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Digital Mindfulness

Rejecting bystander effect and victim-blaming

Often, when someone is undergoing online abuse, whether they’re being groomed or experiencing the aftermath of having their nudes leaked, they feel discouraged from speaking or asking for help because they fear being shamed and blamed. 

Choose your words carefully

When someone’s nudes are leaked, a lot of people feel the need to ask “What were you thinking?” Maybe your instinct is that you don’t understand why someone would send nudes to a stranger. But certain phrases do more harm than good, because they place blame on the victim rather than offer empathy and support. 

Here are some common phrases to avoid when talking about people in an online crisis:

  • ”They shouldn’t have taken those pictures in the first place.”
  • “It’s their fault to trust someone with those pictures.”
  • “They were asking for it by taking those pictures.”
  • “They’re just seeking attention.”

Yes, there are multiple contexts as to why a friend sent a nude. Maybe they trusted the person, or maybe they were unjustly coerced into sending the images. But it’s important to note that leaked nudes are non-consensual and a violation of their privacy and trust. The only person responsible is the person who violated consent.

Reasons why victim-blaming does not make a safer internet

Victim-blaming makes a hostile environment for people who face online abuse. When someone experiences a crisis, take a step back to understand what your role is in perpetuating harmful online behavior.

Think through the situation.

When you victim-blame, you minimize violation of privacy by ignoring the fact that someone reshared confidential content without consent.

Never blame a victim.

Blaming makes victims hesitant to come forward and ask for help out of fear that they will be blamed or not believed.

Not the victim’s responsibility.

Blaming reinforces the idea that the victim is responsible for their own violation, which places the burden of prevention on the victim, not the perpetrator.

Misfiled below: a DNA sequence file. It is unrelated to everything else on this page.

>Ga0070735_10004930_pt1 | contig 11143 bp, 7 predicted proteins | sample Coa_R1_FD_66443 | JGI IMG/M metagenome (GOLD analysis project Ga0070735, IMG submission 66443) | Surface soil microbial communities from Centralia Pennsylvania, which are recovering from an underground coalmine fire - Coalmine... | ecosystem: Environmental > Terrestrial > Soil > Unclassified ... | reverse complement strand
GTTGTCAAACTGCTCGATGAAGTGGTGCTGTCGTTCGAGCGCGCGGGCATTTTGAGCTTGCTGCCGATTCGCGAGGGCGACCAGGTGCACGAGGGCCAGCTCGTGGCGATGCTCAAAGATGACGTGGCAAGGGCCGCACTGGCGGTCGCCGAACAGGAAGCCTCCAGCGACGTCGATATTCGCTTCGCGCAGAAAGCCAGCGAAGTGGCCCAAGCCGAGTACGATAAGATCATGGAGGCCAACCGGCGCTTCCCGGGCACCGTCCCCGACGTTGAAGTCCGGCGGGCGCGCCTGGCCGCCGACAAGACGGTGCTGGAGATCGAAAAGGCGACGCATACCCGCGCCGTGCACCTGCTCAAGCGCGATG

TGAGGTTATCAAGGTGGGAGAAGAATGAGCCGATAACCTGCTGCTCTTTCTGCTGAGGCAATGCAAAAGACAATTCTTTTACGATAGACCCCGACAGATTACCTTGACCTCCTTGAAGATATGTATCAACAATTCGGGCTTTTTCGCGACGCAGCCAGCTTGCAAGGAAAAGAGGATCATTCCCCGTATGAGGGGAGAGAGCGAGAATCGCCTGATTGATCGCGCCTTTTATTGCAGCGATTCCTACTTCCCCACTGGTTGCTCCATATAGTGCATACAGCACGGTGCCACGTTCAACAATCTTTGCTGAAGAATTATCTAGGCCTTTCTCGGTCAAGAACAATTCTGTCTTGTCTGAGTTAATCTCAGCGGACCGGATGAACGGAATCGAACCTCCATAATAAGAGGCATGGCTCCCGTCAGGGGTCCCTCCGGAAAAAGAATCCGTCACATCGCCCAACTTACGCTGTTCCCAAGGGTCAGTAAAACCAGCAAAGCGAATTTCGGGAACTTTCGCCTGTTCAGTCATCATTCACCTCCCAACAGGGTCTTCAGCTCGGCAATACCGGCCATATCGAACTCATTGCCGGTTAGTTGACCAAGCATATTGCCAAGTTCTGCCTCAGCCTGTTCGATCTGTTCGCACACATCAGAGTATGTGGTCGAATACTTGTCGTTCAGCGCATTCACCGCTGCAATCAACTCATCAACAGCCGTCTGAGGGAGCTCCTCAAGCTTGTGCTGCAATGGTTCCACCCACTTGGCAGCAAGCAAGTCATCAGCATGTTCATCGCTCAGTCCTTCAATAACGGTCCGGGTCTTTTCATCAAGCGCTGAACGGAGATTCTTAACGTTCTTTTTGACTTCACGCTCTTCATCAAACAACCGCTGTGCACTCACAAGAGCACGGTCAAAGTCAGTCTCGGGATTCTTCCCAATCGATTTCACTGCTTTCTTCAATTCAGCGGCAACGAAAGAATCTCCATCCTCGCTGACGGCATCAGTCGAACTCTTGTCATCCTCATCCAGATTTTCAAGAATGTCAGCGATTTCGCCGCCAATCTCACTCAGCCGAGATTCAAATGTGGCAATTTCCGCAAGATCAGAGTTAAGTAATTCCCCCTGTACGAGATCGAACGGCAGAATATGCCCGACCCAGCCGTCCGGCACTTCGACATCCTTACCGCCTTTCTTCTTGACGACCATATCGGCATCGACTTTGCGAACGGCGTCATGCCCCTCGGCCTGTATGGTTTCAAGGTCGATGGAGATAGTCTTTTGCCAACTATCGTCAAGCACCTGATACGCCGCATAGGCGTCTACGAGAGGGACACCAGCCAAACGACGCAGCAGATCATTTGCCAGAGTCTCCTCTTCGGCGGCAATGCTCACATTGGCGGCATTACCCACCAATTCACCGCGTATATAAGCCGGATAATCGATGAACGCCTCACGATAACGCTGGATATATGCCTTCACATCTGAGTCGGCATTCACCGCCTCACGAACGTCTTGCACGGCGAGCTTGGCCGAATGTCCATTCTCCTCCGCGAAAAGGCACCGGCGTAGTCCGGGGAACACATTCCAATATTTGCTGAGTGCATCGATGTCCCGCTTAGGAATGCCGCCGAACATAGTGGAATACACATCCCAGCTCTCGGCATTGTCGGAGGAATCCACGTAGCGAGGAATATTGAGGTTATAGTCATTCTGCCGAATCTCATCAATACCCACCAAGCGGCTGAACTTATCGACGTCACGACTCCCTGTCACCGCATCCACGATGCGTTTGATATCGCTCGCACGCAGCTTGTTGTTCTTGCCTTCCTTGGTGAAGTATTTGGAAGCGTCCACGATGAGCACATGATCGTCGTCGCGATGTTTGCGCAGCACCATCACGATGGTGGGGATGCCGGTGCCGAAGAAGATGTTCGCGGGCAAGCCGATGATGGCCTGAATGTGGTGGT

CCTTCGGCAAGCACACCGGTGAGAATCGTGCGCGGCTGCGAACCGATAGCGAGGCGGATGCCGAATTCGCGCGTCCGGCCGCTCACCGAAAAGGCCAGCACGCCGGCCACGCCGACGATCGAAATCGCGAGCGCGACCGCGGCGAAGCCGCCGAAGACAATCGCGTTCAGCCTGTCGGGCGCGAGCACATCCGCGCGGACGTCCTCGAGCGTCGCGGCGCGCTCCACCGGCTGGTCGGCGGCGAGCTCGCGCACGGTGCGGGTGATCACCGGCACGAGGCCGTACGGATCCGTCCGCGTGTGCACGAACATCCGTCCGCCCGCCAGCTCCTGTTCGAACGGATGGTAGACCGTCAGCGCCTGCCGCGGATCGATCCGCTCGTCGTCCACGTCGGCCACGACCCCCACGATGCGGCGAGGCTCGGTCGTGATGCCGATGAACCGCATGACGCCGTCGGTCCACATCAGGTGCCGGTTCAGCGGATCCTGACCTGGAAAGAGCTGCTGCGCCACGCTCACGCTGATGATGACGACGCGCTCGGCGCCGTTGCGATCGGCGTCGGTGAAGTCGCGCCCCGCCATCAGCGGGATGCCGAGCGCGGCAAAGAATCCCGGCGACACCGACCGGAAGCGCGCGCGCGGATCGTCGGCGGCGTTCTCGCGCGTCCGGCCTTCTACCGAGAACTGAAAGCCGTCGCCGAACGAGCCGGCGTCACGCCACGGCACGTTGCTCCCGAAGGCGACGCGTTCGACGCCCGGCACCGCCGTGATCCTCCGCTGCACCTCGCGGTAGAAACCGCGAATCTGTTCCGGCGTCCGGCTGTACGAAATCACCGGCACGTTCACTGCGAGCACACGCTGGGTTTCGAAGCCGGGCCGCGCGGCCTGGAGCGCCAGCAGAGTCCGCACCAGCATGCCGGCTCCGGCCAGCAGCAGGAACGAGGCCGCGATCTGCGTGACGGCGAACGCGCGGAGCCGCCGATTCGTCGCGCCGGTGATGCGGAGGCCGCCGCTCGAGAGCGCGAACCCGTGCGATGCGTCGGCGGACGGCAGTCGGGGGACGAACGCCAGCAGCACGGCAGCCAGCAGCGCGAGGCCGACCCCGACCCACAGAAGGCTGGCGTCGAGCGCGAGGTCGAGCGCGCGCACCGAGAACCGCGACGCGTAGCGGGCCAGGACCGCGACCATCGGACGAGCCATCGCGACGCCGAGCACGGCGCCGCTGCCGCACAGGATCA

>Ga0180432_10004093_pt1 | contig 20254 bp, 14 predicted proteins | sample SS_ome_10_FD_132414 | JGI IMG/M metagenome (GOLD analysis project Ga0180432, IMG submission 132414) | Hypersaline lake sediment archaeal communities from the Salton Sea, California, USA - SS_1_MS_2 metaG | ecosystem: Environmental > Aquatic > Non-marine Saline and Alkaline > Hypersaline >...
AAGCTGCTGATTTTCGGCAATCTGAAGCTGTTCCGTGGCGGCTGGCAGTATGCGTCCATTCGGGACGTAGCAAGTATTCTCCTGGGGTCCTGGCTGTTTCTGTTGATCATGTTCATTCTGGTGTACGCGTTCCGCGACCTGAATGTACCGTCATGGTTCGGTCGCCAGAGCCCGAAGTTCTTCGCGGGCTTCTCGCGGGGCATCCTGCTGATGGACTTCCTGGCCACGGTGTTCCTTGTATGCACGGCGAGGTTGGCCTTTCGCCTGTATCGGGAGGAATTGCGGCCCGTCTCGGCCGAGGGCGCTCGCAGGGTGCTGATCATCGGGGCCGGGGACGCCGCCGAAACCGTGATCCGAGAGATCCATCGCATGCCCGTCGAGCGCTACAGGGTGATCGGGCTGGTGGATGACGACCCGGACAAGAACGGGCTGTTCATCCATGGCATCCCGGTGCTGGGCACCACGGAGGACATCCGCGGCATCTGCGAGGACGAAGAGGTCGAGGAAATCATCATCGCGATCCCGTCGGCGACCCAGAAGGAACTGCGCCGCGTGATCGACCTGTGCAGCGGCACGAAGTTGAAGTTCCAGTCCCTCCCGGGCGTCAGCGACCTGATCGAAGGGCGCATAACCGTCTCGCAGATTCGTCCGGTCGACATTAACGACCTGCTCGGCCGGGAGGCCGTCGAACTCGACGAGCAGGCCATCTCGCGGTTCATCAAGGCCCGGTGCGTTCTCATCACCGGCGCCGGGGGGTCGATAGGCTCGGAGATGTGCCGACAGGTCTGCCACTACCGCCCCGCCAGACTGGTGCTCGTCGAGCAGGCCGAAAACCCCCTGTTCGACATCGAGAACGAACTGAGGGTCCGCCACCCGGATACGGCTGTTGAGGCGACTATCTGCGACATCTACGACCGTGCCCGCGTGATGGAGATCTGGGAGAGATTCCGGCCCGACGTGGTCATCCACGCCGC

Reminders for the bystander

Sometimes you don’t have to actively use words to blame people. Saying nothing when a friend experiences online abuse, such as grooming or leaked nudes, can speak volumes (in a negative way).

When You Do Not Intervene…

The presence of bystanders who are unwilling to intervene when someone’s nudes are leaked, it can make victims feel more alone.

They May Not Seek Help.

Being a bystander can send the message that the victim is to blame for what happened, which can prevent them from seeking help.

Normalization is not good.

Blaming reinforces the idea that the victim is responsible for their own violation, which places the burden of prevention on the victim, not the perpetrator.

Exercising empathy

Let’s create a supportive and compassionate community. Your words can create the difference for someone going through an online crisis. 

Here are some advice on how to practice support rather than blame:

  • Use language that is supportive and non-judgmental when discussing the issue of non-consensual sharing of intimate images. Avoid using phrases that place blame on the victim. Here is a perfect example of what you could say to someone who experienced online abuse:
  • Focus on the actions of the perpetrator rather than the victim. If you know someone who plans or has re-shared images of another person non-consensually, say something to discourage that behavior
  • Offer support to those who have had their nudes leaked by listening to them, elevating resources, and if you’re comfortable, helping them with a plan of action. Let them know that they are not at fault and that they have your support.

Digital role models tip: Spreading awareness about the issue of non-consensual resharing of nudes helps educate others about the harmful effects of victim-blaming and the importance of supporting victims.

Friendly reminder: when we reject victim-blaming, we are opening space for our peers who experience online harassment or abuse to seek help.

Curious how you can be a digital role model? Take one of our quizzes or explore our other digital mindfulness resources. 

Remember that it is not your fault. These are people who seek those they can manipulate. Now that you’ve seen the signs you may not only know how to avoid it again, but you can also help protect your friends when seeing similar signs happen to them. Amos 24

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